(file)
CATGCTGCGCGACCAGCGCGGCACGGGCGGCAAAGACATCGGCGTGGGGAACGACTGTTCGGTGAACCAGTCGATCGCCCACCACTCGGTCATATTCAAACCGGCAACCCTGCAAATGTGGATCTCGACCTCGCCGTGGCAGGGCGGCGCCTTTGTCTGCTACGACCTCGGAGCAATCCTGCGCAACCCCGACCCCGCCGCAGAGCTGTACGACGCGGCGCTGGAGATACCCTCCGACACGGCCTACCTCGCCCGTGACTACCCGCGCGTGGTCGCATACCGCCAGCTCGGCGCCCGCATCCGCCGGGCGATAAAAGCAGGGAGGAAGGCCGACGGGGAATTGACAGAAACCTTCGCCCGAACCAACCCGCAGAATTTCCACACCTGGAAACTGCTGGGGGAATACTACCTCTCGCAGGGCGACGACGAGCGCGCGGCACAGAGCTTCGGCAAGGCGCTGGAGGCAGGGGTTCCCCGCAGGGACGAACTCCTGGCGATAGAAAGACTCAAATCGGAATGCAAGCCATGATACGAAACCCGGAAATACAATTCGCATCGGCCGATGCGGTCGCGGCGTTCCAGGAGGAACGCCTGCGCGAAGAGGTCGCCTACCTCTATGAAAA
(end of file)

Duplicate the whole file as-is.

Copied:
CATGCTGCGCGACCAGCGCGGCACGGGCGGCAAAGACATCGGCGTGGGGAACGACTGTTCGGTGAACCAGTCGATCGCCCACCACTCGGTCATATTCAAACCGGCAACCCTGCAAATGTGGATCTCGACCTCGCCGTGGCAGGGCGGCGCCTTTGTCTGCTACGACCTCGGAGCAATCCTGCGCAACCCCGACCCCGCCGCAGAGCTGTACGACGCGGCGCTGGAGATACCCTCCGACACGGCCTACCTCGCCCGTGACTACCCGCGCGTGGTCGCATACCGCCAGCTCGGCGCCCGCATCCGCCGGGCGATAAAAGCAGGGAGGAAGGCCGACGGGGAATTGACAGAAACCTTCGCCCGAACCAACCCGCAGAATTTCCACACCTGGAAACTGCTGGGGGAATACTACCTCTCGCAGGGCGACGACGAGCGCGCGGCACAGAGCTTCGGCAAGGCGCTGGAGGCAGGGGTTCCCCGCAGGGACGAACTCCTGGCGATAGAAAGACTCAAATCGGAATGCAAGCCATGATACGAAACCCGGAAATACAATTCGCATCGGCCGATGCGGTCGCGGCGTTCCAGGAGGAACGCCTGCGCGAAGAGGTCGCCTACCTCTATGAAAA